Entrepreneurs often think that starting a business means creating a business from scratch, and while this may be emotionally satisfying, buying an existing business may get you where you want to go in less time.

The Advantages of Buying a Business

Perhaps the biggest advantage to buying an existing business is that you can lower your start-up costs and have firm numbers to show business revenues over time.

An existing business has data to back up the owner’s claims – data you can check, analyze, evaluate, and use as part of your new business strategy. You can bring in your own people to evaluate the business, the market, demographics, and location.

An existing business has a structure and a routine of crucial business operations. Order fulfillment may have been automated. You have a stable client base you can rely on for the first year or two to get your new business generating more cash.

Business Valuations

You may find a business you like, there’s a long lease in place, and the owner seems eager to sell. How much is that business worth to you? There are several ways to evaluate the business, determined by the circumstance of the purchase and sale:

Capitalized earnings is one way to evaluate a business. It determines the return on an investor’s capital that’s put into the business. This method is most appropriate when you buy a portion of a business with the current owner as your new partner. “Who earns what?” is one of the first questions to ask and answer.

Cash flow is another means to evaluate a business. It’s most commonly used when the business seeks an infusion of cash, with the adjusted cash flow being the yardstick that measures business value.

Before you purchase a business, hire a CPA to conduct an extensive audit of income and outgo. Why? You’ll uncover the debts incurred by the business. If it’s crunched for cash, you won’t have as many options to grow in the near future – at least until some of that debt is paid down. A qualified CPA will tell you what you can expect. The last thing you want is a big surprise you hadn’t counted on – the kind that can set a business back years, or destroy it altogether.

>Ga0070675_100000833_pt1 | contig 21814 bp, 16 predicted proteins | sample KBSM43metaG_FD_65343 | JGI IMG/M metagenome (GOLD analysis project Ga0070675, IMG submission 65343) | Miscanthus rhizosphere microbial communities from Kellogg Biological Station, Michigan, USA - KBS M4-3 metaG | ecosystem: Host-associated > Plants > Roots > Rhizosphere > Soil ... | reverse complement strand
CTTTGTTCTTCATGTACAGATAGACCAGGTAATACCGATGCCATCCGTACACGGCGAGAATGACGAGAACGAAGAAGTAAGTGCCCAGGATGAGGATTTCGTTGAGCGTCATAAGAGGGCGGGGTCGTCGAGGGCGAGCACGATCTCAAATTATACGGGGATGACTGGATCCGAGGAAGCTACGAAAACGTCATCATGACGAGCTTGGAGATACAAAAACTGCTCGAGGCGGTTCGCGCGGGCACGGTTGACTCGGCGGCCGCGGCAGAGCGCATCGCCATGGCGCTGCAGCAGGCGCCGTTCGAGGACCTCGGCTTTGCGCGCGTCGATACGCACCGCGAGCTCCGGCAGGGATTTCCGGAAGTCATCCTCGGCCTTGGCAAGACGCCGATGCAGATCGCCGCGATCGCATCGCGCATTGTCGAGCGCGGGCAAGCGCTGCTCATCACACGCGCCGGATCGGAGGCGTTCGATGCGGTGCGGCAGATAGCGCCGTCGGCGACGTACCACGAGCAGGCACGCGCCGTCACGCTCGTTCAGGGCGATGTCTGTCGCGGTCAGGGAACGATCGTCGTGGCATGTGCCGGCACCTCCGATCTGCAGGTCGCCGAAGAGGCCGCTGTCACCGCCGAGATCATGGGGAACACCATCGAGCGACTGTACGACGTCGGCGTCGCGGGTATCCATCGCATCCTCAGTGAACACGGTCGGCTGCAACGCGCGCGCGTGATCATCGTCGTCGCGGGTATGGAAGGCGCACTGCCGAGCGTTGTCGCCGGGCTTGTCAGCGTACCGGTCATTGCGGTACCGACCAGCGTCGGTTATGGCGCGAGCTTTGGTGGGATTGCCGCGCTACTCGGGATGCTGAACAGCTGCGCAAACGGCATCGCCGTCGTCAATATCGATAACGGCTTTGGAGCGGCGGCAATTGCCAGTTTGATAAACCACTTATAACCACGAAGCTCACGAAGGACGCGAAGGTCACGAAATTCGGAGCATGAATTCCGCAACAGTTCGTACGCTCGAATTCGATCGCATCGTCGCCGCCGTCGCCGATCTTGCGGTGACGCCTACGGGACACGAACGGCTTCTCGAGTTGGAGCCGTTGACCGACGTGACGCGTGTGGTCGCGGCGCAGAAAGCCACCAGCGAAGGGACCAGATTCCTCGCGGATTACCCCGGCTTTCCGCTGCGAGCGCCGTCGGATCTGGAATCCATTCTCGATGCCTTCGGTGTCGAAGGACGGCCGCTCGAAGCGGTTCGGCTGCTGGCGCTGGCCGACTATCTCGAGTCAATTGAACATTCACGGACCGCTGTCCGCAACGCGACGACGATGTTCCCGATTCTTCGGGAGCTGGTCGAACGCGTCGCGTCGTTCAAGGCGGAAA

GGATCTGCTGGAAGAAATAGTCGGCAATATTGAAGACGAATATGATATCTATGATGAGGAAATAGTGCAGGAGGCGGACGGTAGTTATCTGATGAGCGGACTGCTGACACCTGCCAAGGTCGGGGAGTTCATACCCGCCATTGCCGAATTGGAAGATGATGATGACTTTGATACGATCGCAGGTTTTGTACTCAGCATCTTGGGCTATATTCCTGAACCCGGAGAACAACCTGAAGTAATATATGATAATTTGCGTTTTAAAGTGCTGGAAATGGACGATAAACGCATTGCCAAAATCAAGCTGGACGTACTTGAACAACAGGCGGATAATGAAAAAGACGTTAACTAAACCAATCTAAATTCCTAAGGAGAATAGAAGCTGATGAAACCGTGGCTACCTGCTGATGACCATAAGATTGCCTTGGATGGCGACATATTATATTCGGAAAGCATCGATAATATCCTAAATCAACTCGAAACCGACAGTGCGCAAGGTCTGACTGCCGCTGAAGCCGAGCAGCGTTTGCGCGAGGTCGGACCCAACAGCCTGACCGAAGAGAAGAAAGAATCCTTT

Before you make any decision on buying a business, make sure you have a plan in place for how you will finance the purchase. A business professional at Nevada State Bank can review the options available to you, including both conventional and SBA loans*.

Buying a Business? Get It in Writing!

When you buy a home, there’s a lot of paperwork involved. The same is true when buying a business. As you go through the purchase process, you’ll want all paperwork in good order – the kind of order a legal advisor and accountant can provide.

Expect a letter of intent describing the terms of your agreement, including price, terms of purchase, conditions related to the sale of the business, and other information.

You can expect to sign a confidentiality agreement to prevent insider business info from slipping into the wrong hands and undermining the deal. To close the deal, close your mouth. It’s nobody’s business but your own.

Ask to see the past five years of local, state and federal tax returns. Any well-run business will provide those, usually with a single telephone call. Use these figures to establish trend lines indicating a consistent pattern of growth.

Copies of licenses, certifications, and accreditations to conduct your new business. If you buy, make sure all documentation is transferable to you as the new owner.

The best thing you can do is hire a business attorney to help with the purchase of an existing business. An alternative is a business broker.

There are other documents and features to check: the company website, client reviews, local suppliers, a talented labor pool – buying a business may be right for you, but the purchase of a business also comes with its own set of headaches.

Making the Transition

Once the deal has been finalized, you might want to start right out streamlining processes within the business and putting your personal mark on it. However, making a change at this point can be very risky, even if you think you can do it better another way. The company’s client base is used to doing things one way, and if you come in and change everything, long-time customers might not be happy. The same applies to long-time employees, who may be resistant to change until you’re able to prove yourself as a knowledgeable boss.

You may be able to convince the current owner to stay on board for a few months to show you the intricacies and the “small stuff” you need to know. He or she may be able to provide valuable information that isn’t available anywhere else.

Do Your Homework

Don’t rush into a business purchase without having all the information you need, or without consulting with experts who can provide impartial advice. It’s time to start your due diligence to make sure the decision you reach is the best one for you.


*All loans subject to credit approval. Restrictions apply.. See your banker for details.